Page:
Nation, Narration and Islam: Memory and Governmentality in Germany

Peter, Frank (2012). Nation, Narration and Islam: Memory and Governmentality in Germany. Current sociology, 60(3), pp. 338-352. London: Sage 10.1177/0011392111426489

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This article analyses narrations of German memories in relation to the incorporation of Islam into Germany. Memory narratives are not approached from the angle of identity, but as part of the continuous business of rationalizing politics inside and beyond the state. The citational use of narratives authorizes interventions in the process of government by constituting its objects, determining the means and aims of government and defining its authority. Narratives are a governmental practice, i.e. they connect politics narrowly defined with individual conduct, since narratives allow determination of a social context and what constitutes adequate behaviour within it. In this way, they help to orient practices of freedom. Acts such as the cultivating of an ethics of interreligious competition, involvement in specific forms of dialogue, or activism against Islamophobia and anti-Semitism derive meaning in part through such narratives, while simultaneously contributing new meaning.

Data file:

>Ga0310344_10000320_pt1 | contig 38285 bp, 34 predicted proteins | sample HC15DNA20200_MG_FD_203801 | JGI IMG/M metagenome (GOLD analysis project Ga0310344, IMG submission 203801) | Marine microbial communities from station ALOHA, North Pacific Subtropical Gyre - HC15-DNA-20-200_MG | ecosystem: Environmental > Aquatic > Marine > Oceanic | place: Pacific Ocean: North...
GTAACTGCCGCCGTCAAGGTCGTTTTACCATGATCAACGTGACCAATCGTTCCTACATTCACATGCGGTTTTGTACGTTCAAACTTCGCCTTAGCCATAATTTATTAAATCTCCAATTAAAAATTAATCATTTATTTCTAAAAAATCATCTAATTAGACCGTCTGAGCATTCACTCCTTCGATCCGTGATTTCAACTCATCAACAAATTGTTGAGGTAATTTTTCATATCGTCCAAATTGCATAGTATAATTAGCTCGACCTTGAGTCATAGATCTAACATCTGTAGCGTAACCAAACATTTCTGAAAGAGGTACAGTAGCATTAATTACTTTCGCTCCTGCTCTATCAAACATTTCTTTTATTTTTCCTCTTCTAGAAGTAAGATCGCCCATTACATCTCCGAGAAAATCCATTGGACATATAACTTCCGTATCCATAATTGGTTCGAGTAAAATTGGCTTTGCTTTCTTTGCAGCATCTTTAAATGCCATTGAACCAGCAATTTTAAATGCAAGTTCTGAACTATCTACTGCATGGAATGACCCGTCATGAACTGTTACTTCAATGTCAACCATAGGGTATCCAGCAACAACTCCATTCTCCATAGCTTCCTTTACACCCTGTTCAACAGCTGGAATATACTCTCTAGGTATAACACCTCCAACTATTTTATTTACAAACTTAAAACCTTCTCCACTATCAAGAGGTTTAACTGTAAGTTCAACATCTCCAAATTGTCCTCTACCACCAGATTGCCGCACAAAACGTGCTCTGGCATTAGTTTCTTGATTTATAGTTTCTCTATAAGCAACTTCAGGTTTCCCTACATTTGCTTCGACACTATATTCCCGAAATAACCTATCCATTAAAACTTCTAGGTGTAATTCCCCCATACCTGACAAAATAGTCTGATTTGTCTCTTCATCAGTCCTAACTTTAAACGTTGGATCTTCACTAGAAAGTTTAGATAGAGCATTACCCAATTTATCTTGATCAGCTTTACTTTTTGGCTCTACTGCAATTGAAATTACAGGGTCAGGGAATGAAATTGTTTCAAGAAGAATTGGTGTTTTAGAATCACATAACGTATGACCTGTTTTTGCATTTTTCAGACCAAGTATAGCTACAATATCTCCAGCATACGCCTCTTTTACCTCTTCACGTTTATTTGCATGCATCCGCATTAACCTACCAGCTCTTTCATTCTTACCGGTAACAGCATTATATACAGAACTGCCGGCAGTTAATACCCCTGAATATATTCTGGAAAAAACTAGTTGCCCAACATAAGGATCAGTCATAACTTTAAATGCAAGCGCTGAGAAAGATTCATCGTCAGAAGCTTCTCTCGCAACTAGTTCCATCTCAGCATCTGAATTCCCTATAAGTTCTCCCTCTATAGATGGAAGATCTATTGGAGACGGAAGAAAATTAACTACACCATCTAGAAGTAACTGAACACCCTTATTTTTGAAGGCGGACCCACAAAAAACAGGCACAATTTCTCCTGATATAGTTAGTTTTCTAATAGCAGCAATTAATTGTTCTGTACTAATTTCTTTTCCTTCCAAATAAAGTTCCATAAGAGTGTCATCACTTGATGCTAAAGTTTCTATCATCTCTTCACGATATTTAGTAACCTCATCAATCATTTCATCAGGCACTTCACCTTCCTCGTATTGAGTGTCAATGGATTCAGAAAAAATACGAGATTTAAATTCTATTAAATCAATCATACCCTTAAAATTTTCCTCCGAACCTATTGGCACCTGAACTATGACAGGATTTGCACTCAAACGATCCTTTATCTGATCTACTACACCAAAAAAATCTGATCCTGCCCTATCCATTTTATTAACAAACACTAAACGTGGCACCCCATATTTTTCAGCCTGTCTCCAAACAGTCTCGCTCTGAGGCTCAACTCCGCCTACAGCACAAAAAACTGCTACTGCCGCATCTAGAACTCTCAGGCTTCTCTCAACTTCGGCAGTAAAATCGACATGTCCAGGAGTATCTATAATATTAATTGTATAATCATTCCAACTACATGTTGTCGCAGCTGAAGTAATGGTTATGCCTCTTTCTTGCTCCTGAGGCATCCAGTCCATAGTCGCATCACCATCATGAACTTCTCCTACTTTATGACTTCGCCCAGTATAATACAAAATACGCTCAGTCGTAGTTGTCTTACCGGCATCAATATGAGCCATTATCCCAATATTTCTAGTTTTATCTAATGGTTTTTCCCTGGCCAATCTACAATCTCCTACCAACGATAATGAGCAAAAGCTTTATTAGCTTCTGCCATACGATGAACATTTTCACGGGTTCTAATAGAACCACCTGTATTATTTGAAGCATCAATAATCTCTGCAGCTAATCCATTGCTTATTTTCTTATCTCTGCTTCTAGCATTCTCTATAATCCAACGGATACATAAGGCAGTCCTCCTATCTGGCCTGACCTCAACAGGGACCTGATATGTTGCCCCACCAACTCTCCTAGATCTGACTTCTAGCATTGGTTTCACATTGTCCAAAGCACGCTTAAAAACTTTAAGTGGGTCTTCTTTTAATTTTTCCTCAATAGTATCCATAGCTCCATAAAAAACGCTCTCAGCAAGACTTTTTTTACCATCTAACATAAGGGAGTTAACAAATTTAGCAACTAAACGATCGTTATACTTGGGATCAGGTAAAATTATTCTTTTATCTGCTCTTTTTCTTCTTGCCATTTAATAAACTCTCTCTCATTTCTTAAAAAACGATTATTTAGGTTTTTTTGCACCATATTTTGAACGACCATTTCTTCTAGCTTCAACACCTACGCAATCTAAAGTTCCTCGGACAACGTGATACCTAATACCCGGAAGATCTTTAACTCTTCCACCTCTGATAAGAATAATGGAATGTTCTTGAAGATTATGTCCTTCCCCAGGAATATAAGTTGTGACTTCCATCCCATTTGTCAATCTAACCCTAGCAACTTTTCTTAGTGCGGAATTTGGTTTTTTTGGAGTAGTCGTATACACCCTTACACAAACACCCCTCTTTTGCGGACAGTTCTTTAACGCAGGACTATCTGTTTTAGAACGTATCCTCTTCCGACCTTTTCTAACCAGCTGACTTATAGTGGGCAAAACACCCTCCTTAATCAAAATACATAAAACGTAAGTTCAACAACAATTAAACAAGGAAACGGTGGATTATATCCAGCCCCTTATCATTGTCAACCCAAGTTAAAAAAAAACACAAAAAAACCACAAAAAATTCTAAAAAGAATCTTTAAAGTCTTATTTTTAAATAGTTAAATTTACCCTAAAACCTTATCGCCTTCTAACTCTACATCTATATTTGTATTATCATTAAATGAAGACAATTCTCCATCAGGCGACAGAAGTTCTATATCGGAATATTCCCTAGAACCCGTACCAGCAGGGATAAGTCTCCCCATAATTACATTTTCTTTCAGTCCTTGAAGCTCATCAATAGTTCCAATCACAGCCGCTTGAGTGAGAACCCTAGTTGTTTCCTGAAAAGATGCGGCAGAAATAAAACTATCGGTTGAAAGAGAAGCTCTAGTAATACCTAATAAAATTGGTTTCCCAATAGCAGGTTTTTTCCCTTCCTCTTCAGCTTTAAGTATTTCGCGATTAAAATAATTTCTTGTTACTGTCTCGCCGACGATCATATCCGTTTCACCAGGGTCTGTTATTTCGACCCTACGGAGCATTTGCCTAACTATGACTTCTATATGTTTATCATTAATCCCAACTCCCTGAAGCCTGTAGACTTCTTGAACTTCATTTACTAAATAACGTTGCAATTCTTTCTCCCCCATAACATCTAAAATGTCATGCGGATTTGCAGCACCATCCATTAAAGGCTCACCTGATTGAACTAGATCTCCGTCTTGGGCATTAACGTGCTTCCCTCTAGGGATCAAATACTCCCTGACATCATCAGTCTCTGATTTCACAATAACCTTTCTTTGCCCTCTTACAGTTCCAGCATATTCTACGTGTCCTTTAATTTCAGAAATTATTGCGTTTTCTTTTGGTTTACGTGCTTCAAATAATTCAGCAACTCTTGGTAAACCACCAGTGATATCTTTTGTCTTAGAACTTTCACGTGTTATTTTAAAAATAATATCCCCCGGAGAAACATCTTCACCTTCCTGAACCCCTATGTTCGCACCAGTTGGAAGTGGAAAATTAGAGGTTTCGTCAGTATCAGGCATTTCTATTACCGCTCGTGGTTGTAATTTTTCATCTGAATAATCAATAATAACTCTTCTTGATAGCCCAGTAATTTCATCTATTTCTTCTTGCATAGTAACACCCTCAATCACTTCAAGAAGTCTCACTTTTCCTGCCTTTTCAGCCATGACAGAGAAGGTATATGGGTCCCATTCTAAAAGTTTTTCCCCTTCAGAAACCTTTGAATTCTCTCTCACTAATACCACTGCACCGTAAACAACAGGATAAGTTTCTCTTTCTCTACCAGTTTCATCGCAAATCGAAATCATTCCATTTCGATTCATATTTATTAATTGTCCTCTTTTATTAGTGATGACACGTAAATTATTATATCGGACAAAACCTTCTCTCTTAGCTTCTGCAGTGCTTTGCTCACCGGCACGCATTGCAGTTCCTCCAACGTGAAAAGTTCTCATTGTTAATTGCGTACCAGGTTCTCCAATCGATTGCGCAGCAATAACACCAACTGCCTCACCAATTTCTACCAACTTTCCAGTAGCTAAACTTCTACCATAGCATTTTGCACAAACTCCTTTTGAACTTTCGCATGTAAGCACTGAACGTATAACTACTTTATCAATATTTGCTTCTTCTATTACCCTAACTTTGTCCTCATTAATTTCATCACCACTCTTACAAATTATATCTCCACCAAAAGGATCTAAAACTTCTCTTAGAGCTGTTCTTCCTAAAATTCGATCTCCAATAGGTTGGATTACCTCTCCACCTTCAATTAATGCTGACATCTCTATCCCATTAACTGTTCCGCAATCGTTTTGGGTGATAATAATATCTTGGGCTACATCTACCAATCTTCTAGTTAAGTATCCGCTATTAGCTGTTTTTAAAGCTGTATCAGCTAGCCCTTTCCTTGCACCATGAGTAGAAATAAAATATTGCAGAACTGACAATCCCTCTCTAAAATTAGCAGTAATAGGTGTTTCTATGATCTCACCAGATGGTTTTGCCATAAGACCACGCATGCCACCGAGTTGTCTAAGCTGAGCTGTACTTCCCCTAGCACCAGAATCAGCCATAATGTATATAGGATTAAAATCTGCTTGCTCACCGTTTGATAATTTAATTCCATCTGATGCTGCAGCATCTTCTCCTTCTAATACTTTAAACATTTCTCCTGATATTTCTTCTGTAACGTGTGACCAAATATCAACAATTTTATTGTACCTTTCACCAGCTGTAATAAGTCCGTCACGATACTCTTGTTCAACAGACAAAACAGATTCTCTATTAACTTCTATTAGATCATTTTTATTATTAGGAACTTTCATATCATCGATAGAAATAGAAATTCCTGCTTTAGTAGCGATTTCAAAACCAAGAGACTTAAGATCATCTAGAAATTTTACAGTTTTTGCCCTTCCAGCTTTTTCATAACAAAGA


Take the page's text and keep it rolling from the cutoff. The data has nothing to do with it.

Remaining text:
Item Type:

Journal Article (Original Article)


06 Faculty of Humanities > Department of Art and Cultural Studies > Institute for Islamic and Middle Eastern Studies

UniBE Contributor:

Peter, Frank


200 Religion > 290 Other religions








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Date Deposited:

15 Apr 2014 15:02

Last Modified:

17 Sep 2018 07:45

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